University of Cambridge > > Isaac Newton Institute Seminar Series > Core-Selecting Mechanisms in Electricity Markets

Core-Selecting Mechanisms in Electricity Markets

Add to your list(s) Download to your calendar using vCal

If you have a question about this talk, please contact INI IT.

MESW01 - Flexible operation and advanced control for energy systems

Previous work on electricity market auctions considers the pay-as-bid and the locational marginal pricing (LMP) mechanisms. In both mechanisms, generators can bid strategically to influence their profits since these mechanisms do not incentivize truthful bidding. As an alternative, under the Vickrey-Clarke-Groves mechanism, truthful bidding is the dominant-strategy Nash equilibrium. Despite having this theoretical virtue, coalitions of participants can influence the auction outcome to obtain higher collective profit. In this talk, we characterize the exact class of coalition-proof mechanisms as the core-selecting mechanisms. In addition to being coalition-proof, we show that these mechanisms generalize the economic rationale of the LMP mechanism. Namely, these mechanisms are the exact class of mechanisms that ensure the existence of a competitive equilibrium in linear/nonlinear prices. This implies that the LMP mechanism is also core-selecting, and hence coalition-proof. In contrast to the LMP mechanism, core-selecting mechanisms exist for a broad class of electricity markets, such as ones involving nonconvex costs and nonconvex constraint sets. In addition, they can approximate truthfulness without the price-taking assumption of the LMP mechanism. Finally, we show that they are also budget-balanced. Our results are verified with case studies based on optimal power flow test systems and the Swiss reserve market.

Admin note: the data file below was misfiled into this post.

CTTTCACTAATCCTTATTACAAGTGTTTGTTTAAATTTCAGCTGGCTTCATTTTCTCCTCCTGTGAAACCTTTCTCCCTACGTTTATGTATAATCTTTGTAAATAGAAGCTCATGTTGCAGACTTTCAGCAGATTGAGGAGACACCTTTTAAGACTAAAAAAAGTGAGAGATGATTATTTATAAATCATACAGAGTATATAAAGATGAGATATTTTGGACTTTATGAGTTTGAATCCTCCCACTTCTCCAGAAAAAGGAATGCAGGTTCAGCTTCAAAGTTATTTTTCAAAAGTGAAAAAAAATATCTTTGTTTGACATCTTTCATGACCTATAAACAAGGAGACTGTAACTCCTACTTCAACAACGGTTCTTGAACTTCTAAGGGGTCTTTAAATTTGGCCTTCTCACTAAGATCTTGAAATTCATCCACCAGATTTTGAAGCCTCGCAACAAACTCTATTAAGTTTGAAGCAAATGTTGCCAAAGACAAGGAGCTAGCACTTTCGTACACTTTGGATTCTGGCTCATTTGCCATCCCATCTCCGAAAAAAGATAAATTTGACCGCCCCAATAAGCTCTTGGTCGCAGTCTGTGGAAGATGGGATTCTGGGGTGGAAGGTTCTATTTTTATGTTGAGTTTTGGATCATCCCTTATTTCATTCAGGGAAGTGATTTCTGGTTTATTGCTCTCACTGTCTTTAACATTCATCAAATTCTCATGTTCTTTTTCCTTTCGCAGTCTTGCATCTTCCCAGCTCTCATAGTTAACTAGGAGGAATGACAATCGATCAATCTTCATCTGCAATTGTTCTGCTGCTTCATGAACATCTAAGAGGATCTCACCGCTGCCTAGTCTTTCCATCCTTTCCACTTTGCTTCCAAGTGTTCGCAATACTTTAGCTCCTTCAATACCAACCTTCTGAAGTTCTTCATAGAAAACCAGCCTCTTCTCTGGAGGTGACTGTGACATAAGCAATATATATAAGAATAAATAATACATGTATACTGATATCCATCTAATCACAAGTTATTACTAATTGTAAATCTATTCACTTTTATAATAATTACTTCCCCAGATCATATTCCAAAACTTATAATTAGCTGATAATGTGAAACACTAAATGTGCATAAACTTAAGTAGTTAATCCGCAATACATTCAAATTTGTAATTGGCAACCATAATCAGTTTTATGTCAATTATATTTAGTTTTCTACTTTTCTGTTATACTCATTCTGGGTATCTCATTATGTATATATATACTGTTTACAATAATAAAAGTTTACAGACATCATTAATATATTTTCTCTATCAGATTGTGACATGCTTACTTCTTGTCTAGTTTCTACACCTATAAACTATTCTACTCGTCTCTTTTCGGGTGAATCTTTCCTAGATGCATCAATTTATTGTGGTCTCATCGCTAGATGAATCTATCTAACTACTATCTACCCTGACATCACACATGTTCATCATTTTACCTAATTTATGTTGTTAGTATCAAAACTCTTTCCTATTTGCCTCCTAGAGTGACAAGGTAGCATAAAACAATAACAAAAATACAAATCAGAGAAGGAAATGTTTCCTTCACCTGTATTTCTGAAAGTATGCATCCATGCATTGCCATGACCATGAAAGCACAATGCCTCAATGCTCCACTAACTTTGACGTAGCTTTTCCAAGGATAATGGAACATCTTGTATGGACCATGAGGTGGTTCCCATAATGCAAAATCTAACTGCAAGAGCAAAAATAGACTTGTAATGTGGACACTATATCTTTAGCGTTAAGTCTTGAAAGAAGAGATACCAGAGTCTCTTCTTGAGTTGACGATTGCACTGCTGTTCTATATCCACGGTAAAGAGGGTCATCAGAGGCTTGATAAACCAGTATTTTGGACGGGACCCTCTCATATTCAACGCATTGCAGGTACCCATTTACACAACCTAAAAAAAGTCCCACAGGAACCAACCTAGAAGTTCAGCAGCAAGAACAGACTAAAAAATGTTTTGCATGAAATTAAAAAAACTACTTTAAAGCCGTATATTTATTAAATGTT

This talk is part of the Isaac Newton Institute Seminar Series series.

Tell a friend about this talk:

This talk is included in these lists:

Note that ex-directory lists are not shown.


© 2006-2024, University of Cambridge. Contact Us | Help and Documentation | Privacy and Publicity